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The definition for MVP that they use is the player that has the most significant impact on his team's fortunes. While the Cards are 81-76, before the season many pundits had them pegged for less success than that. Score one for Albert.

The Mets got themselves back in the race to stay on July 17th. Since that date, Delgado has posted an OPS of 1.016 with 20 HRs and 58 RBI. Score one for Carlos.

Since July 17th, Pujols has an OPS of 1.100 with 16 HRs and 58 RBI.

Game, set, match - Pujols

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The problem is, everyone has a different definition of MVP and therefore, the right player doesn't seem to usually win.

The guy who wins is a worthy candidate but not the best candidate in many years.

Well, you saying the "right" player doesn't usually win means that you think your definition of the MVP is the "right" one and the others are wrong.

There are valid arguments to be made for various interpretations of the MVP award. Its defined as "most valuable" so you could certainly argue that simply having good numbers isn't the end-all of the award, they may have to have a lot of meaning behind them, i.e. been on a team that matters. Or you could argue that all of the performances are valuable, that a guy with massive numbers on a 70-win team is just as valuable as a guy with massive numbers on a 95-win team. One took a 60-win team to a 70-win team, the other an 85-win team to a 95-win team.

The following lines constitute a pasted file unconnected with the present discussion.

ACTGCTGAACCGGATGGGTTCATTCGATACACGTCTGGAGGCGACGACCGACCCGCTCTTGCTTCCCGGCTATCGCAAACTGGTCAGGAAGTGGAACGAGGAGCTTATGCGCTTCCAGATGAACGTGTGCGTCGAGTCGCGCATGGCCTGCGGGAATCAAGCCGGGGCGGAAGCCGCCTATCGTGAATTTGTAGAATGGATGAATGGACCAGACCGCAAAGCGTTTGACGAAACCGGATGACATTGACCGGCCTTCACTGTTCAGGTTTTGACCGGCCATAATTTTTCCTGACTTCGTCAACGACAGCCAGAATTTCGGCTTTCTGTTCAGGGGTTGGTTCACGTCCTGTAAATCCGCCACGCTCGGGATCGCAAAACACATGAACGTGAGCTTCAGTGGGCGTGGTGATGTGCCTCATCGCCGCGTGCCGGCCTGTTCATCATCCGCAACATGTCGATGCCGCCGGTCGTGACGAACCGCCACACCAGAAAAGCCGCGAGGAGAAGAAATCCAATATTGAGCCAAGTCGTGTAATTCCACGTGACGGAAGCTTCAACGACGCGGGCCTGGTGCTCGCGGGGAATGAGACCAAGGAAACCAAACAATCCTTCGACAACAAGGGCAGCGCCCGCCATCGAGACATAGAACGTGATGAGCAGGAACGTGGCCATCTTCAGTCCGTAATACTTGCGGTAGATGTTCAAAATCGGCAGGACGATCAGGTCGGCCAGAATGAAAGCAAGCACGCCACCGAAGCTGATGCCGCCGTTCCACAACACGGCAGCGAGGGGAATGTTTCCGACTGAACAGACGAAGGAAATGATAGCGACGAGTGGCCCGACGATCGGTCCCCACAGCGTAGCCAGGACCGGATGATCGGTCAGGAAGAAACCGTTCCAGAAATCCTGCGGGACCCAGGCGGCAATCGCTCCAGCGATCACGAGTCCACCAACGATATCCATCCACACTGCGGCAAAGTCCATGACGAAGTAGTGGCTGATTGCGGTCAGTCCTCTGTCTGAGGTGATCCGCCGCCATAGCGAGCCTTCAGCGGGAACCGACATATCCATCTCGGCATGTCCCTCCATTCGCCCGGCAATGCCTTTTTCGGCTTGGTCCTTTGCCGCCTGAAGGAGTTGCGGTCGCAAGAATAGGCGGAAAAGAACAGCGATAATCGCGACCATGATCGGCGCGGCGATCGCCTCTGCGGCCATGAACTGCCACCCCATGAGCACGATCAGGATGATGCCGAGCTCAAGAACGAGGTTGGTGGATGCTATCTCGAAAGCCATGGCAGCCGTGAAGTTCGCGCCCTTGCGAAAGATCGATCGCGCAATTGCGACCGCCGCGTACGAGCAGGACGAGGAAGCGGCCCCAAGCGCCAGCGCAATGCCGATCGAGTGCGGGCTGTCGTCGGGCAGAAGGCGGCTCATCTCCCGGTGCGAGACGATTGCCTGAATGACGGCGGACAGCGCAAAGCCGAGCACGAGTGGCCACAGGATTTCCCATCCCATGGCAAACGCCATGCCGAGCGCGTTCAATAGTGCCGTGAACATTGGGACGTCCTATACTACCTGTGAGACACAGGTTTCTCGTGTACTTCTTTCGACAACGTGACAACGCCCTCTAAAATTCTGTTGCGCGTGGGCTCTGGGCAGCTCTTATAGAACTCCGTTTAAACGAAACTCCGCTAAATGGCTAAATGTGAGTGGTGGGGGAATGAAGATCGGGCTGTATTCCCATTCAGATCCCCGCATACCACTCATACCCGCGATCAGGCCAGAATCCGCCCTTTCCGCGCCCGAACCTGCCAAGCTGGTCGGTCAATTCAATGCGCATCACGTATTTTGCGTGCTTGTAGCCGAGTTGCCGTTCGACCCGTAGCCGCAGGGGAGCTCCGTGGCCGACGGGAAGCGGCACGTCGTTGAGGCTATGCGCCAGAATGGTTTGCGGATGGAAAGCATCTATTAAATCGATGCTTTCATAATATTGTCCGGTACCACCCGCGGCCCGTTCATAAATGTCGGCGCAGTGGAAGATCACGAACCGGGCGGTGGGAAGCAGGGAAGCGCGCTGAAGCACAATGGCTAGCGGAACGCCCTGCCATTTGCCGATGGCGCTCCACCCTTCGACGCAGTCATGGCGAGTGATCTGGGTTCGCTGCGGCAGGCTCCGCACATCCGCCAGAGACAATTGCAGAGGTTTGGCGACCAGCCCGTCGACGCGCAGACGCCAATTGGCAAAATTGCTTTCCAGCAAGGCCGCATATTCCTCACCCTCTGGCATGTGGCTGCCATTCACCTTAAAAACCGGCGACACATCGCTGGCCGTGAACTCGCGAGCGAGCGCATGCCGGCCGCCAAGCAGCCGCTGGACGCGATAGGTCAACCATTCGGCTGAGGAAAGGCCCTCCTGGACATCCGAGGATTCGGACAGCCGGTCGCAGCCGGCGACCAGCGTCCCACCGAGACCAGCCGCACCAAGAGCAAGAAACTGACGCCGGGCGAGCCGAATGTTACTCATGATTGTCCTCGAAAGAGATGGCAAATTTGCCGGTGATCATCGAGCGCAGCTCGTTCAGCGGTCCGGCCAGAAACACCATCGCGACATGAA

Thats really the main debate. Most of the time there is a clear leading candidate for each different "interpretation" of the MVP award, so the debate really isn't about who should win, but who's interpretation is right.